Between stimulus and response there is a space. In that space is our power to choose our response. In our response lies our growth and our freedom. – Viktor E. Frankl
Life is constantly in flux, consistently moving in and out and between high and low, and we’re always being sold by media and self-help gurus the key to happiness. We’re always being told to set aside pain and sadness for joy, even if it means ignoring the root of the problem, and no one feels this more than children.
But rather than bombarding children with the message that happiness should be the standard, three Flagstaff authors are teaching us how to be mindful of our feelings, happy or sad, and how to express those feelings one moment at a time.
Emmanuelle Giumelli, Mathilde Gatinois and Patricia Murphey have authored a new children’s book, “See, Hear, Feel: Mindfulness for Children – One Moment at a Time,” published by Wisdom Publications in early November. The book follows a young boy named Charlie as he sees, hears and feels the world around him. It offers mindfulness activities and exercises for parents and teachers to use with children.
Giumelli is a mental health counselor and programs director for Mindfulness First, an organization that provides mindfulness training to educators, and she said the idea for the book came from noticing the misconceptions many people had about mindfulness and how the practice was always attributed to a sense of calm or happiness.
“For me, mindfulness is an awareness of what’s happening in the present moment,” she said. “I really wanted to show that mindfulness is not about being calm and sitting still. You can be mindful when you’re angry. You can be mindful throughout your day.”
“I think some people think to have a mindfulness practice is to shut down your emotions or to shut down your anger or shut down your frustration,” added Murphey, who designed the book and teaches graphic design at Northern Arizona University. “That just bottles up everything, and it can explode at another moment. [Mindfulness is] being able to accept your feelings, your emotions and say, ‘Yes, this is who I am right now.’”
Rather than write a long-winded book with pages of research on the neurological, social and health benefits of mindfulness, the three set out to write a children’s book because they wanted to simplify the complex idea. Initial planning for the book began in 2016 after Giumelli and Gatinois participated in a silent retreat at the Grand Canyon. They said the process of writing, designing and illustrating the book became a mindfulness practice in its own right.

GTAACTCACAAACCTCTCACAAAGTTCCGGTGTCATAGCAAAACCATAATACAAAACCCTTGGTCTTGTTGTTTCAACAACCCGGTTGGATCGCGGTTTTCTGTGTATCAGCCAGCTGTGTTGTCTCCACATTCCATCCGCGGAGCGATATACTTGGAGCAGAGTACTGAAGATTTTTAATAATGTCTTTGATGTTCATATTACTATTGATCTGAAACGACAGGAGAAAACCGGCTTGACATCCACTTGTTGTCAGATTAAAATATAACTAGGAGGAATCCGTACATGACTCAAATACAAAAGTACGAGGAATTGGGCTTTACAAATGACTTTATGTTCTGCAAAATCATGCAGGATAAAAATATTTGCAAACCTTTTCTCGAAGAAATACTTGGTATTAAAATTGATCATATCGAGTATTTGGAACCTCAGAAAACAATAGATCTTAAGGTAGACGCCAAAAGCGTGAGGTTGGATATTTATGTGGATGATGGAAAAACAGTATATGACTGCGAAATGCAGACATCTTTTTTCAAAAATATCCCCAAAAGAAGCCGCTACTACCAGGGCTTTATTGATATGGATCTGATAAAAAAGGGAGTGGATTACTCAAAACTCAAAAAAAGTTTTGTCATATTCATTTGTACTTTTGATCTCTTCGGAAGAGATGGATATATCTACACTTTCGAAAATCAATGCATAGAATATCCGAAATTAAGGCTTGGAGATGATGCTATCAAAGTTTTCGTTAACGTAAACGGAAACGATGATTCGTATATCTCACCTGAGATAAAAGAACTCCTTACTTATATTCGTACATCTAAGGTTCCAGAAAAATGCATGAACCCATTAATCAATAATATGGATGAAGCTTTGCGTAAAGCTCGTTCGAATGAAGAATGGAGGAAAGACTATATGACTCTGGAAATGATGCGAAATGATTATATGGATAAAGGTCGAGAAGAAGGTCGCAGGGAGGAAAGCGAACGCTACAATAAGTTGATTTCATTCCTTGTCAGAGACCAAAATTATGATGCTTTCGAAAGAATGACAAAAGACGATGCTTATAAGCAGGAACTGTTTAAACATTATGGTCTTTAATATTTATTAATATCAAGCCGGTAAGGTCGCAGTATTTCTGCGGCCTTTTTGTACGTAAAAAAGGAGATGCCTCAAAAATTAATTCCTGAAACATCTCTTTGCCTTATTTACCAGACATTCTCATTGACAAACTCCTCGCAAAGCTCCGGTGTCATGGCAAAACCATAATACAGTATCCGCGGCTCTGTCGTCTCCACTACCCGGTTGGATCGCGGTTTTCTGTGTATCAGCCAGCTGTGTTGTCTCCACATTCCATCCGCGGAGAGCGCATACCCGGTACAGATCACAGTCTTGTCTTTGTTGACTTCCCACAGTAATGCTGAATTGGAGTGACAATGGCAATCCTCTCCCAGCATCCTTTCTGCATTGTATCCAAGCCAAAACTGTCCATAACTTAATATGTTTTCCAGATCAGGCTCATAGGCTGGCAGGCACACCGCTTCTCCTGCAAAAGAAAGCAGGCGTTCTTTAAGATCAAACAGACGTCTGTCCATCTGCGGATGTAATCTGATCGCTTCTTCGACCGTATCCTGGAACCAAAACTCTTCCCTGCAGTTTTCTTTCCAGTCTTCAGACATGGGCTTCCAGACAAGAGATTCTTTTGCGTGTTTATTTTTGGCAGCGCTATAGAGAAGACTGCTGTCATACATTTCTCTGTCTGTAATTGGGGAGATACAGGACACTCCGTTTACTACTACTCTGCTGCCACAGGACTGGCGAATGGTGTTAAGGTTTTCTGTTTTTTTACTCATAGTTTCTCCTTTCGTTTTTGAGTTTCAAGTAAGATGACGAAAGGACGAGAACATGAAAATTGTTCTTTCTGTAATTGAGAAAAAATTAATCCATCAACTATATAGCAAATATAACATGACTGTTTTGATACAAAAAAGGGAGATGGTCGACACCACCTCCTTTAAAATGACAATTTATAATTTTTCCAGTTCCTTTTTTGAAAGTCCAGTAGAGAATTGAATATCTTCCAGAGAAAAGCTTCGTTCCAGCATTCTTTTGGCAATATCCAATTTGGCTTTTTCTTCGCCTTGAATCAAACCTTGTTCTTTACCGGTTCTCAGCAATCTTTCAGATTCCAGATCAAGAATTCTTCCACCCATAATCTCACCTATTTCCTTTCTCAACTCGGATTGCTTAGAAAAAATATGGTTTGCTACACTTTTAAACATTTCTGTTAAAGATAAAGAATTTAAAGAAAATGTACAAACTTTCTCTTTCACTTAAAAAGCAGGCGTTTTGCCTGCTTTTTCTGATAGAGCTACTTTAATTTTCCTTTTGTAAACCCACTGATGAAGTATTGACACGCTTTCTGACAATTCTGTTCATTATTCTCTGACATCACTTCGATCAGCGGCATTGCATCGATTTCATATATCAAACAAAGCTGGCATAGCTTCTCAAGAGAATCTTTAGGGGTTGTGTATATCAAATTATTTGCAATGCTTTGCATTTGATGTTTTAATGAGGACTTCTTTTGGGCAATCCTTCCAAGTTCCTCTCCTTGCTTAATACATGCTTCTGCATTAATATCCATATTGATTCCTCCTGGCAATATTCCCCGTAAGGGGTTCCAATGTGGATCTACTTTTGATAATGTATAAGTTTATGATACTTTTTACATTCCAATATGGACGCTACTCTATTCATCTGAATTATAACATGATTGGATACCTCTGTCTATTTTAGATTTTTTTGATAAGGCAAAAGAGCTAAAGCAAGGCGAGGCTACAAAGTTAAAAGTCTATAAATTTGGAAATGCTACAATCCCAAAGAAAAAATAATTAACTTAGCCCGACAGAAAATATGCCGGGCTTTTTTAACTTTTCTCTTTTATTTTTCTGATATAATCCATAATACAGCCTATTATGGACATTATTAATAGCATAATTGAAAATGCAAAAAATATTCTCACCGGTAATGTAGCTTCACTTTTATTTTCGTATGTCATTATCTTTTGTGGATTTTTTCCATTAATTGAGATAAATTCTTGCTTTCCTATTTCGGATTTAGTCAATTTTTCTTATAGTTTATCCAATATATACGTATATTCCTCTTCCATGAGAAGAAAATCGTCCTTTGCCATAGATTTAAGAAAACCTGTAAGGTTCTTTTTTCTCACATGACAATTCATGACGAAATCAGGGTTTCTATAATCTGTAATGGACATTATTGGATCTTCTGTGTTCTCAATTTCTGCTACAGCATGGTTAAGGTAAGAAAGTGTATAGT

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For Gatinois, who has spent most of her life as a painter, illustrating her first book was somewhat of a challenge.
“My style is a little more complex, but it was really nice to simplify because it was a mindfulness process, too, illustrating and looking for the characters,” she said. “Every time I sat down to work on it, it was a mindfulness experience.”
“And that doesn’t mean that it was always pleasant,” added Giumelli with a laugh. “It was mindfulness in our frustrations, in our push and pull with each other and needing things from each other that we couldn’t deliver at that moment, but really trying to be in that, in those emotions and in that space.”
As friends before embarking on the book, Giumelli, Gatinois and Murphey connected in their exploration of mindfulness practices. They say it’s simple enough to practice day in and day out, and that when you skip a day, you can tell the difference in how you’re feeling and reacting.
“If you have a regular practice, you really start to see the difference in how you connect with people. ... You connect with people in a way that you don’t react to everything they say according to how you feel, because you catch that feeling and you recognize it before you’re going to react,” said Gatinois.
Viktor Frankl, the Austrian neuroscientist and Holocaust survivor, spoke of the freedom in discovering the space between stimulus and response, and his dictum finds its way to the heart of “See, Hear, Feel.” It's about living one moment at a time and finding the space to truly analyze what you’re feeling inside and outside of your body. In that regard, being mindful isn’t one more thing we have to do in our already busy lives. It’s a way of letting yourself be open to your emotions and becoming a better communicator with yourself and others.
As a child or an adult, there’s much to learn from practicing mindful living, but “the way that this is being introduced into classrooms and home, the kids will have that forever, like they learn math or the way they learn language,” said Murphey.
“This is going to be part of their lives, and I think it’s going to create a different generation.”